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Fostering Jewish-Indian relations – one kosher samosa at a time

October 19, 2009 – 10:52 am16 Comments
Of course, some people are members of both the Jewish community and the Indian community. Source: Forward.com

Of course, some people are members of both the Jewish community and the Indian community. Source: Forward.com

By Anthony Frosh

Many months ago, perhaps last summer, I was walking down an East St Kilda street with RachSD, and in front of us were two young men who appeared to be from the Indian subcontinent. They were having a conversation on which I was desperately trying to eavesdrop.

“So, where did they live before that?”

“They were basically like us; they just lived in communities around the world.”

Unfortunately, I can’t provide you with any more verbatim quotes.   Firstly, it was long time ago, and memory fades.  Also, it was hard to hear them.  They spoke quietly, there was traffic noise, and most damagingly, RachSD unfortunately did not pick up that I was attempting to eavesdrop on the people walking in front of us (whose fascinating conversation she was oblivious to), and thus she kept trying to engage me in whatever it was she was talking about.

These young men seemed to be talking about the peculiar Jewish people with whom they now found themselves sharing a neighbourhood. From the bits and pieces I heard, there were at least a few inaccuracies in their understanding of who these Jewish people were, and where they came from.  Part of me wanted to interrupt these young men and say, “Hey, I’m a Jew, allow me to be of assistance with your questions.”

If truth be known, I did do something like this once.  Nearly a decade ago in a library in Ichinomiya, Japan (a town of over 300,000, where most likely I was the only Jewish resident), I saw an old Japanese man with a large stack of books on the desk in front of him, all the books about Jews. “Sumimasen…” I interrupted him. Unfortunately, due to the linguistic barrier, and perhaps the old man’s shyness, I was not able to be of much assistance with whatever it was he was researching.  From my limited Japanese, he seemed more interested in asking if I was married… perhaps he had a shidduch in mind.  Anyway, back to the topic…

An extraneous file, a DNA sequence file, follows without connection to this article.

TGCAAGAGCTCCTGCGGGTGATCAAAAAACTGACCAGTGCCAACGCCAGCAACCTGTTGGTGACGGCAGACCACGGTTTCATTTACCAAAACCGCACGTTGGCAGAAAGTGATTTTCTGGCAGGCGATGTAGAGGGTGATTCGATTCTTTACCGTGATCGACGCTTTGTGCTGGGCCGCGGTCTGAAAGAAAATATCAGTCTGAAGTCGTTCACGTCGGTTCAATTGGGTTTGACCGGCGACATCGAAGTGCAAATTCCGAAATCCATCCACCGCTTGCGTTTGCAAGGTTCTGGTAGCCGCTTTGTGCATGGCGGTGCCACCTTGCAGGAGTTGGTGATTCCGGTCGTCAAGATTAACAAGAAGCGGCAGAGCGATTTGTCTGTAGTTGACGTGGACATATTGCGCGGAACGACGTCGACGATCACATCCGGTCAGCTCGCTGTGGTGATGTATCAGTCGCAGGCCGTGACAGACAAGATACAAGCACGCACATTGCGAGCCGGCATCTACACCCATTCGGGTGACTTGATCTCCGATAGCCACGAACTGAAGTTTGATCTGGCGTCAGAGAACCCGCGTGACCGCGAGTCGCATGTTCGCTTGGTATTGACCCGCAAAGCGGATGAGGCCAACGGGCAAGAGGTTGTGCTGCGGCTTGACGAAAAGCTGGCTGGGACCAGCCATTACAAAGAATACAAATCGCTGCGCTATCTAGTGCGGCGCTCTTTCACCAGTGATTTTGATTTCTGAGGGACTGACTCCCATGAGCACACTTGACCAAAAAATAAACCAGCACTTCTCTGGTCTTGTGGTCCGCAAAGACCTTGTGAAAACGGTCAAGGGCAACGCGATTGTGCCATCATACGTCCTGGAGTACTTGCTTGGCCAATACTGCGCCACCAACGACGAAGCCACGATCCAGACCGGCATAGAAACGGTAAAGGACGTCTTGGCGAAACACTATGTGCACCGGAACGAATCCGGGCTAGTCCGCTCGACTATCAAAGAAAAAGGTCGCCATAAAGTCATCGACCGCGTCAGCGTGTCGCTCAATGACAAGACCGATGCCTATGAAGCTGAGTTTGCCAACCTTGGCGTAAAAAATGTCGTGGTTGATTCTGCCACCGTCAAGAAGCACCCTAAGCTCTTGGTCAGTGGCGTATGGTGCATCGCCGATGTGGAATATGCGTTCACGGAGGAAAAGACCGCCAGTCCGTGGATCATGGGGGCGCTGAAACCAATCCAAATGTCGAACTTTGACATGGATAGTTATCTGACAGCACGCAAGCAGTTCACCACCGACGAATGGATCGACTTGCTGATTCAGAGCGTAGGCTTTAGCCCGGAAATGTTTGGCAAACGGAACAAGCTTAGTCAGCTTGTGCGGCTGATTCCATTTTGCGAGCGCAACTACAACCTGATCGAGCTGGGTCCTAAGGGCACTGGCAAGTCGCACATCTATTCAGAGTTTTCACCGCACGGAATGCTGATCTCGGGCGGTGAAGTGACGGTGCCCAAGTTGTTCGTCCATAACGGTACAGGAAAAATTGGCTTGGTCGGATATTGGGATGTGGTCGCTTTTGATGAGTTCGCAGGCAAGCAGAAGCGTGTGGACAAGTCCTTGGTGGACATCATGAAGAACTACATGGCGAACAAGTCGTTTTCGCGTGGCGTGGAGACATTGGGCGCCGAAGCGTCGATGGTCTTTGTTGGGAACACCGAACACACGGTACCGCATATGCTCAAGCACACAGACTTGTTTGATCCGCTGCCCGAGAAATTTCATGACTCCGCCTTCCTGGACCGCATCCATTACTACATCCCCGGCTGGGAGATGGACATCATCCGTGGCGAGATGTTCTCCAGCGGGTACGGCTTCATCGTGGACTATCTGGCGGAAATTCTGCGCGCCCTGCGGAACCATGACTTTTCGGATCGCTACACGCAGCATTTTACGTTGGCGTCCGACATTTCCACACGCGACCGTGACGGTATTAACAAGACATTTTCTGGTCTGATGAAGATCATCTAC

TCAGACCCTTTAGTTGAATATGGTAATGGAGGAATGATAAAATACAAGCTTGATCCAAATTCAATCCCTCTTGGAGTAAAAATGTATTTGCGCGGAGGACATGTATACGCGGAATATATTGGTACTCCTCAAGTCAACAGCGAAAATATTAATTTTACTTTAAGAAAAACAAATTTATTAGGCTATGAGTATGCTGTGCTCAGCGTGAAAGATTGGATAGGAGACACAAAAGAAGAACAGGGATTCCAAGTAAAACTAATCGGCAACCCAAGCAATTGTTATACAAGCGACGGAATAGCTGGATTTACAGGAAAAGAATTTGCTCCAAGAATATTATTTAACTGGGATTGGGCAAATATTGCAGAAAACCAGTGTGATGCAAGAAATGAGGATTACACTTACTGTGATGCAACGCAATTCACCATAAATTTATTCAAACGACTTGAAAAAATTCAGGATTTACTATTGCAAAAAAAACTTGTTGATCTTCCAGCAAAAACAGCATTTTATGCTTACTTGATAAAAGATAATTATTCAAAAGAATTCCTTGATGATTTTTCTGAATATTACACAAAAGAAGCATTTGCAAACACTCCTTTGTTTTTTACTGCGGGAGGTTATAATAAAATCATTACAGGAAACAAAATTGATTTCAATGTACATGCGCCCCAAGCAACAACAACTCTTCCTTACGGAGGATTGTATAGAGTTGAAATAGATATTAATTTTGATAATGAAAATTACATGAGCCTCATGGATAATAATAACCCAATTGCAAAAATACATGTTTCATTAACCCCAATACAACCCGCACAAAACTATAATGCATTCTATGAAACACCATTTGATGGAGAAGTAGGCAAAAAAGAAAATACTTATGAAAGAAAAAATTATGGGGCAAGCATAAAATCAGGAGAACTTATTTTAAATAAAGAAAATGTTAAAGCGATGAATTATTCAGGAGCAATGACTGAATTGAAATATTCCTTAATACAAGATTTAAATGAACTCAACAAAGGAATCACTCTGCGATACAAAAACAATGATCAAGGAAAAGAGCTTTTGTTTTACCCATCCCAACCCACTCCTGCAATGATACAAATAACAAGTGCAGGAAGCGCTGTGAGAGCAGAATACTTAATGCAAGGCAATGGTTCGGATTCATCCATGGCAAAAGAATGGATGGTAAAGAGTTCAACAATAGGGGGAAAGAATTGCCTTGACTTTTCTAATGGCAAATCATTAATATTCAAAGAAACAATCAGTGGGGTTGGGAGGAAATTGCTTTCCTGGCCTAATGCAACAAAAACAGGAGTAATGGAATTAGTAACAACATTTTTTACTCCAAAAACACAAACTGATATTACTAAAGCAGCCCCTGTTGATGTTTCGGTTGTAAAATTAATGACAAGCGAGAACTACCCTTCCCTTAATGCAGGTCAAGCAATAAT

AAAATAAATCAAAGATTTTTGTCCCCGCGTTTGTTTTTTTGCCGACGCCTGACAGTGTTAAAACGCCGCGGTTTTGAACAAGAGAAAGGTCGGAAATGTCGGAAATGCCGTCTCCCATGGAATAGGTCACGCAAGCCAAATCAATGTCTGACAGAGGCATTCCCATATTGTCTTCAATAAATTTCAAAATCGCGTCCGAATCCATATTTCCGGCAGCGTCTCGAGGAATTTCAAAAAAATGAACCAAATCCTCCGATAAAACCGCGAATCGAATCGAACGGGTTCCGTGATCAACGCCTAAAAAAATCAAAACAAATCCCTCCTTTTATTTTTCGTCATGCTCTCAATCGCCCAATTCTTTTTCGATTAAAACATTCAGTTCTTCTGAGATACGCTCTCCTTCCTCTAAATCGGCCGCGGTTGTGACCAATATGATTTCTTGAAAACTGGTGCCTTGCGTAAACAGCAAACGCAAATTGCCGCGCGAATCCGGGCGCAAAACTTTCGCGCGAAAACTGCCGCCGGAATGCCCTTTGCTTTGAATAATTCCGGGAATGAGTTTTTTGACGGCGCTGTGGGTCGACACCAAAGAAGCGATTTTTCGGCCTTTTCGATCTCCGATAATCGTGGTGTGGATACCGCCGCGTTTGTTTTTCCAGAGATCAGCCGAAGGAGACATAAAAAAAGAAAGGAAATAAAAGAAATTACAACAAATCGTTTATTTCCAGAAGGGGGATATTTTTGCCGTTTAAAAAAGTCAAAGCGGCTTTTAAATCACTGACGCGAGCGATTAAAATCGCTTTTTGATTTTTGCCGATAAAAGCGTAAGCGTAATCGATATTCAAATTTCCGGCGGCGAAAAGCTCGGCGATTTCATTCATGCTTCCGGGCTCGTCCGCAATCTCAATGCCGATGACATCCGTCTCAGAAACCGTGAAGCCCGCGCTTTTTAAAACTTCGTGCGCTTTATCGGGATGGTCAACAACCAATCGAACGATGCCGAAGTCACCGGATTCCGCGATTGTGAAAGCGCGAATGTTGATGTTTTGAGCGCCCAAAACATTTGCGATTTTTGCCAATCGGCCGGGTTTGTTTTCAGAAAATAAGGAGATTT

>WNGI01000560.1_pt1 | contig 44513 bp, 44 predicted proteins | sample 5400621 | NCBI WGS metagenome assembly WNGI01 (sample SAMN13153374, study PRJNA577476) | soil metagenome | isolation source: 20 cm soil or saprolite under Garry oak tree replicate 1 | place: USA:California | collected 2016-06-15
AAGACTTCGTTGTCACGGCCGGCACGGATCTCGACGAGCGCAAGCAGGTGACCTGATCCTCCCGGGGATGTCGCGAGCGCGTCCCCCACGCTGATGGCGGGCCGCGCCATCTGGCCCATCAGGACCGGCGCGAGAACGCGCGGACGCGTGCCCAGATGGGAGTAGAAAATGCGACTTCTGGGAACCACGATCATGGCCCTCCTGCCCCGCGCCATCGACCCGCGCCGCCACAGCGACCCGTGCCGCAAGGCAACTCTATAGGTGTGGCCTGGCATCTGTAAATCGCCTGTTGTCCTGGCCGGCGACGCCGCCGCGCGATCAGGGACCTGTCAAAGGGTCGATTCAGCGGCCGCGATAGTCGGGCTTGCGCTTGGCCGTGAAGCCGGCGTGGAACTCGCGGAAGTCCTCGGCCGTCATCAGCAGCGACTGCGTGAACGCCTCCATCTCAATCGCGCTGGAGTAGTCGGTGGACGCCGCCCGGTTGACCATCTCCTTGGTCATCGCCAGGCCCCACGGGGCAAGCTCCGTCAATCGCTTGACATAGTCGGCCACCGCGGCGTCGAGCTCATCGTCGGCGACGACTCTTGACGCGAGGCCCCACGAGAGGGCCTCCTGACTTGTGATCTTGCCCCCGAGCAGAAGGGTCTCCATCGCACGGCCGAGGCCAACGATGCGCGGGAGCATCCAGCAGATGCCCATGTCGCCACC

The Indian community in Australia has been growing steadily for some time now.  If one walks down Carlisle St in Balaclava, it is fairly evident that after Jews, the next largest ethnic minority in the neighbourhood are Indians.  Our community leaders need to be reaching out to the leaders of the Indian community, in order to establish what ought to be a natural alliance.  We have plenty to offer them, and they have plenty to offer us in return.

Firstly, there’s the CSG.  Anyone who takes the slightest interest in the news would be aware that the Indian community has recently experienced violent, racist, unprovoked attacks.  Our own CSG could liaise with suitable people from the Indian community, train them, and help them to establish their own CSG.

Secondly, there’s the restaurant business.  It’s no secret that kosher restaurants have a longevity problem.  Meanwhile, Indian restaurants are proliferating everywhere, and even those whose kashrut observance prevents them from setting foot in these establishments would have to admit that they smell great from the outside.  Yet, as successful as these Indian restaurants appear to be, the proprietors are not without their own problems.

As most people would know, Hindus are forbidden from eating beef.  But if you peruse the menus of a random assortment of Indian restaurants, you will find that most of them have beef on their menu.  “How can this be?” you might ask.  Well, as one Indian restaurateur explained it to me: when he initially opened his restaurant in Prahran, he did not offer beef.  However, he found he could not attract  the Aussie consumer without having beef on his menu.  “They kept asking, ‘where’s the beef?’”  And thus with much conflict in his heart, he introduced beef to his restaurant’s menu, believing he would be financially ruined if he did not. According to this restaurateur — who for obvious reasons did not want to be named — he would cause enormous shame and disgrace to his family back home if they found out about the beef.

The answer, of course, is the kosher beefless Indian restaurant.  Indian restaurateurs agree to make delicious kosher Indian food for the Jewish community, and we agree to eat it without pressuring them to offer us the sacred cow.

I could go on about other synergies, but let’s hear what the readers have to say!

This article has now also been published at AussieIndoLanka

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